Series: Cruel Beauty Universe #1
Published by Balzer + Bray on January 28th 2014
Genres: Fantasy, Young Adult
Graceling meets Beauty and the Beast in this sweeping fantasy about one girl's journey to fulfill her destiny and the monster who gets in her way-by stealing her heart.
Based on the classic fairy tale Beauty and the Beast, Cruel Beauty is a dazzling love story about our deepest desires and their power to change our destiny.
Since birth, Nyx has been betrothed to the evil ruler of her kingdom-all because of a foolish bargain struck by her father. And since birth, she has been in training to kill him.
With no choice but to fulfill her duty, Nyx resents her family for never trying to save her and hates herself for wanting to escape her fate. Still, on her seventeenth birthday, Nyx abandons everything she's ever known to marry the all-powerful, immortal Ignifex. Her plan? Seduce him, destroy his enchanted castle, and break the nine-hundred-year-old curse he put on her people.
But Ignifex is not at all what Nyx expected. The strangely charming lord beguiles her, and his castle—a shifting maze of magical rooms—enthralls her.
As Nyx searches for a way to free her homeland by uncovering Ignifex's secrets, she finds herself unwillingly drawn to him. Even if she could bring herself to love her sworn enemy, how can she refuse her duty to kill him? With time running out, Nyx must decide what is more important: the future of her kingdom, or the man she was never supposed to love.
Cruel Beauty was such a pleasant surprise. I read A Court of Thorns and Roses a while ago and
hated did not enjoy it. I thought it was a sorry excuse for a Beauty and the Beast retelling. Then, many people started recommending this book to me and although the ratings weren’t as high as for the books I usually read, I decided to it pick up. I went into it knowing nothing in terms of plot and came out having my faith in BatB retellings restored.
The concept for Cruel Beauty is a really intriguing and unique one, but I was very worried it wouldn’t work. A fairy tale retelling with Greek mythology? Sounds like a great idea but the execution will probably be very lacking, I thought to myself. But I was wrong. Somehow Rosamund Hodge makes it work. She made the world feel real and organic, even though there wasn’t a lot of world-building. The weaving of her own invented mythology into actual mythology resulted in a strange blend of stories that somehow work together harmonically. I’m still slightly awestruck by this fact.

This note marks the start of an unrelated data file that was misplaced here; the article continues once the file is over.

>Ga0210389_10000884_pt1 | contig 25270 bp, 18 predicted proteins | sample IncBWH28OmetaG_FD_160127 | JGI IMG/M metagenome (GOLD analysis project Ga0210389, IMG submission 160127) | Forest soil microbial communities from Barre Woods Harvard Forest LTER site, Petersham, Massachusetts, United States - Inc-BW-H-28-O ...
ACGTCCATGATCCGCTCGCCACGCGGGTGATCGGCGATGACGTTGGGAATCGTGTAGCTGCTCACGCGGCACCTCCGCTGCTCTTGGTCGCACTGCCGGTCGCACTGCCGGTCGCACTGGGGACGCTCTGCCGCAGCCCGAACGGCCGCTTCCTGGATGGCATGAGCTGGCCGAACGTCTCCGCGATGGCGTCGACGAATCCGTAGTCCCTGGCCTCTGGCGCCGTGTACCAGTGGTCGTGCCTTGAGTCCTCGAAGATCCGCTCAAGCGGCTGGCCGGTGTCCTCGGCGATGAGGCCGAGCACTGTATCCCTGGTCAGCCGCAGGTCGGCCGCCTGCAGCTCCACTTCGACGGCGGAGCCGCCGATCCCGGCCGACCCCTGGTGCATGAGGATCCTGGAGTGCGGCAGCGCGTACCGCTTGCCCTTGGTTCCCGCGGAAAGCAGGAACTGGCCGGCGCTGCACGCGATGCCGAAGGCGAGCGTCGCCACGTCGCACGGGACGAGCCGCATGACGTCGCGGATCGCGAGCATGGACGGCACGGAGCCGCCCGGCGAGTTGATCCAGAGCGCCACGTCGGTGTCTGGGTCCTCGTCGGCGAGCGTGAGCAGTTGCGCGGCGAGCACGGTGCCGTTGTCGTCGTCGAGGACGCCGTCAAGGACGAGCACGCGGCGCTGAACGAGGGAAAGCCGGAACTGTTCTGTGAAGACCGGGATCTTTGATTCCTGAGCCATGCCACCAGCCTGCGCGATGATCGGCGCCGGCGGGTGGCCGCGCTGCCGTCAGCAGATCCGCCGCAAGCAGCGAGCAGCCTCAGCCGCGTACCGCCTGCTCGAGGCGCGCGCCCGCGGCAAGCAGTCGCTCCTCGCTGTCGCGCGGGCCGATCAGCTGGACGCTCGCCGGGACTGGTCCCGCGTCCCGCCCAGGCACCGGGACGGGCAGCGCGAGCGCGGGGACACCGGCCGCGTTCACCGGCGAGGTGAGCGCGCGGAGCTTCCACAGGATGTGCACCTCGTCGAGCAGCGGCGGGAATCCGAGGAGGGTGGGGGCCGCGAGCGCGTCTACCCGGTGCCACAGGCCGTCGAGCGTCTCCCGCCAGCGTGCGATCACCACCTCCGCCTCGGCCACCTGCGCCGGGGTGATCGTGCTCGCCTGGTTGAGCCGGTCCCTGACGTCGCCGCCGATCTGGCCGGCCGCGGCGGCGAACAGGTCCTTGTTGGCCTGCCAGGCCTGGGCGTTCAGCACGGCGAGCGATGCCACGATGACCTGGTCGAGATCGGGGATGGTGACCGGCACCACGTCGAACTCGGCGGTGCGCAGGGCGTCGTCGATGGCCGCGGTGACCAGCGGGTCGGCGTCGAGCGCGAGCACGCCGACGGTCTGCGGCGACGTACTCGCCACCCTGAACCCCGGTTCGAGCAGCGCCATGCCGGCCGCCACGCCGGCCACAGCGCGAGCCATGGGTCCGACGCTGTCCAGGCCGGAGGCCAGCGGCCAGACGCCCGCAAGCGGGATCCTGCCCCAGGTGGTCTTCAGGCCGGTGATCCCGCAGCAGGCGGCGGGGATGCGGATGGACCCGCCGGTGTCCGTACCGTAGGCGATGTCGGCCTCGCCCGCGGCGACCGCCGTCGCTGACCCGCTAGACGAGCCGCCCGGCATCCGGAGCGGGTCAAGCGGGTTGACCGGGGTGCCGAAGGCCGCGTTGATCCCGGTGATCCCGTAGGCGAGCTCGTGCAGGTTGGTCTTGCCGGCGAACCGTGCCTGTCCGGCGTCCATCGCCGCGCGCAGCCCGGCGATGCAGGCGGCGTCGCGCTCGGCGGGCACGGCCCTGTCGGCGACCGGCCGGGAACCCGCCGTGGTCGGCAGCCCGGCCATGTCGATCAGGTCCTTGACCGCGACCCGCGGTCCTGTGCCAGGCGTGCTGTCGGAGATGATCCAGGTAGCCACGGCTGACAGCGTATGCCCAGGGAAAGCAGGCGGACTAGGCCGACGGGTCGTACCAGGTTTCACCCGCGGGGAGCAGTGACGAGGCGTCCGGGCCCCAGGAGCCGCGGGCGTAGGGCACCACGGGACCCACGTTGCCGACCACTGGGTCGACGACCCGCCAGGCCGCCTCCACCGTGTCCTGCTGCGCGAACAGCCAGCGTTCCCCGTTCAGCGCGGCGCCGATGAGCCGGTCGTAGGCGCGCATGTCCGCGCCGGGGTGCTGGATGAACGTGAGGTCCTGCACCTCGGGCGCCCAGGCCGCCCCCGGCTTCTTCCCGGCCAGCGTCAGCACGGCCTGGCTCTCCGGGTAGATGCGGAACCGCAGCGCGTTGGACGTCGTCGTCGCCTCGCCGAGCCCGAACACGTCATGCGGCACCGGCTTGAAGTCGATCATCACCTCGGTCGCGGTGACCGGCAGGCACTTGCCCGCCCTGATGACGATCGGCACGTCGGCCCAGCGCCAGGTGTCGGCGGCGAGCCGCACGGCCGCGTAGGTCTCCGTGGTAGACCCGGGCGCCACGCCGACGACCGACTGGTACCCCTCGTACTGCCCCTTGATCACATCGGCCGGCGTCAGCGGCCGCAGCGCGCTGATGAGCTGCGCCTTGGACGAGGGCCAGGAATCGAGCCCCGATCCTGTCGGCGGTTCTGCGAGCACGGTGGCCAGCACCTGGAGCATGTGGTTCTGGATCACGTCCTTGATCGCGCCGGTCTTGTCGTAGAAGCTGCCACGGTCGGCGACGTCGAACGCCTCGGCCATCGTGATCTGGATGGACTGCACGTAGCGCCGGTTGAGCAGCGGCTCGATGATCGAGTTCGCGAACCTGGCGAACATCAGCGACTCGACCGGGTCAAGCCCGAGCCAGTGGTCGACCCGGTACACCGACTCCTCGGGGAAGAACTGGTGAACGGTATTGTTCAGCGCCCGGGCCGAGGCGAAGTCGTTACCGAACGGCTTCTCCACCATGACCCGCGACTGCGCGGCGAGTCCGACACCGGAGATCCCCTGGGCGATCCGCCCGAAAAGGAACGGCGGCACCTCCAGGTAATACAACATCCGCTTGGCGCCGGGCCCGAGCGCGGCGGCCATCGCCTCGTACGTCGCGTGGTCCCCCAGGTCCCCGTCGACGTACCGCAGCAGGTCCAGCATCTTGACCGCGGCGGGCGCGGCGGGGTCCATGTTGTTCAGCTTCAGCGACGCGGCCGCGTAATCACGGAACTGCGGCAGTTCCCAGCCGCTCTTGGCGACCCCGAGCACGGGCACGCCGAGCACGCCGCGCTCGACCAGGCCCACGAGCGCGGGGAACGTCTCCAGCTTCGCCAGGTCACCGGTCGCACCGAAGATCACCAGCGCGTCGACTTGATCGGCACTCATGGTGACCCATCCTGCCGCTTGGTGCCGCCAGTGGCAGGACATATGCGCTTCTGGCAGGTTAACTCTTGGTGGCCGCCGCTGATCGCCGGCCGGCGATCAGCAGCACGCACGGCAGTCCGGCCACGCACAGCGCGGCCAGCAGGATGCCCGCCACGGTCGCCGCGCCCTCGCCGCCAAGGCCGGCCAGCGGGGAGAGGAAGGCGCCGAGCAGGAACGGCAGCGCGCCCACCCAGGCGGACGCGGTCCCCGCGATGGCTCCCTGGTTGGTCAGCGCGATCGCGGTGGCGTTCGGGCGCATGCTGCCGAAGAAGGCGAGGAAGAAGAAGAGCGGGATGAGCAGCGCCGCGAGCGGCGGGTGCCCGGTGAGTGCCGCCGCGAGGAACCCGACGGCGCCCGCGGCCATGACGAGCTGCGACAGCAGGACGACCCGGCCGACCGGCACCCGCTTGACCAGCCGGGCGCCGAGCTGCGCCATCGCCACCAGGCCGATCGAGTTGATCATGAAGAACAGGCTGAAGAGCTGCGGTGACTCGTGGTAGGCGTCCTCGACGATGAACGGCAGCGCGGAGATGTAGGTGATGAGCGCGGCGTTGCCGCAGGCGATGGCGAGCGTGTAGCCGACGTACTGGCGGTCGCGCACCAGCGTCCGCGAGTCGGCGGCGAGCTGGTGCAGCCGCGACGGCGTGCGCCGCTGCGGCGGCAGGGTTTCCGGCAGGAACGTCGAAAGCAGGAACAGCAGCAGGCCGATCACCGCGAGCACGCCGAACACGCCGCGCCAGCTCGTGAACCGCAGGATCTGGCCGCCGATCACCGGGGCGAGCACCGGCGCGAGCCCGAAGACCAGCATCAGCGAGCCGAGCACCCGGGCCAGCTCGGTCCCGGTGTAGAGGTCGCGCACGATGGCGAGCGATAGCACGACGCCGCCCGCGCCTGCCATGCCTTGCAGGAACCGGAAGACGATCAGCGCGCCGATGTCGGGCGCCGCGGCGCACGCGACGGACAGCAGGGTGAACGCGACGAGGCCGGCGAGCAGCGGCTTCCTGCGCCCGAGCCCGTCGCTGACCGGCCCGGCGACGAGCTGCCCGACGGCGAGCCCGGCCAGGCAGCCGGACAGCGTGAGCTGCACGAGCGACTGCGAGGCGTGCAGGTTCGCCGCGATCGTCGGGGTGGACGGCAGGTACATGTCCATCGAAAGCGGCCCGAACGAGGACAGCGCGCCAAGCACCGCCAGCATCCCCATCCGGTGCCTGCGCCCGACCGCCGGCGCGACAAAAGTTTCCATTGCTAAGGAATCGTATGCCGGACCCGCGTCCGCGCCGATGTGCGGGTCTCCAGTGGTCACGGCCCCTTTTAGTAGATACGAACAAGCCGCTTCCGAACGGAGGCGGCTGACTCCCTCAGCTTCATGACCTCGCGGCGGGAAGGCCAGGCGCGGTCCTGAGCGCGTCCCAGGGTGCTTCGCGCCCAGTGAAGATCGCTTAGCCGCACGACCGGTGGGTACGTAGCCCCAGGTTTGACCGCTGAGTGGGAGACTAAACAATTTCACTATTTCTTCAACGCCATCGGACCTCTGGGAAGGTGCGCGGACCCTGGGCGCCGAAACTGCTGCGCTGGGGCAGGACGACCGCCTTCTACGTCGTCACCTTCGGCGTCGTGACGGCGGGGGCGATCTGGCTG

Nyx has always known her destiny: When she is seventeen she will have to marry the Gentle Lord, the Demon King, because of a bargain her father struck with him before she was born. But Nyx isn’t just destined to be the demon lord’s wife, she is also tasked by her father to kill him and free all of Arcadia and its people from the demon’s evil influence.
Her entire life Nyx has never felt good enough because she is the daughter her father loves less. Astraia, Nyx’s twin sister, has lived her life being cuddled and protected by their father and aunt while Nyx had to study and prepare herself for the daunting duty ahead of her. She is a weapon, a sacrifice and believes her father sees her as nothing more.
“You were sent here to die. You were the one that was not needed, was not wanted, and they sent you here because they knew you would never come back.”
Nyx has tried to make peace with this. To accept it as her fate. She tried to conceal and swallow down her jealousy, to be kind and to love her sister and family. But of course, it’s not that easy. I absolutely loved Nyx. She is a wonderful character, so flawed and realistic and honest with herself above all.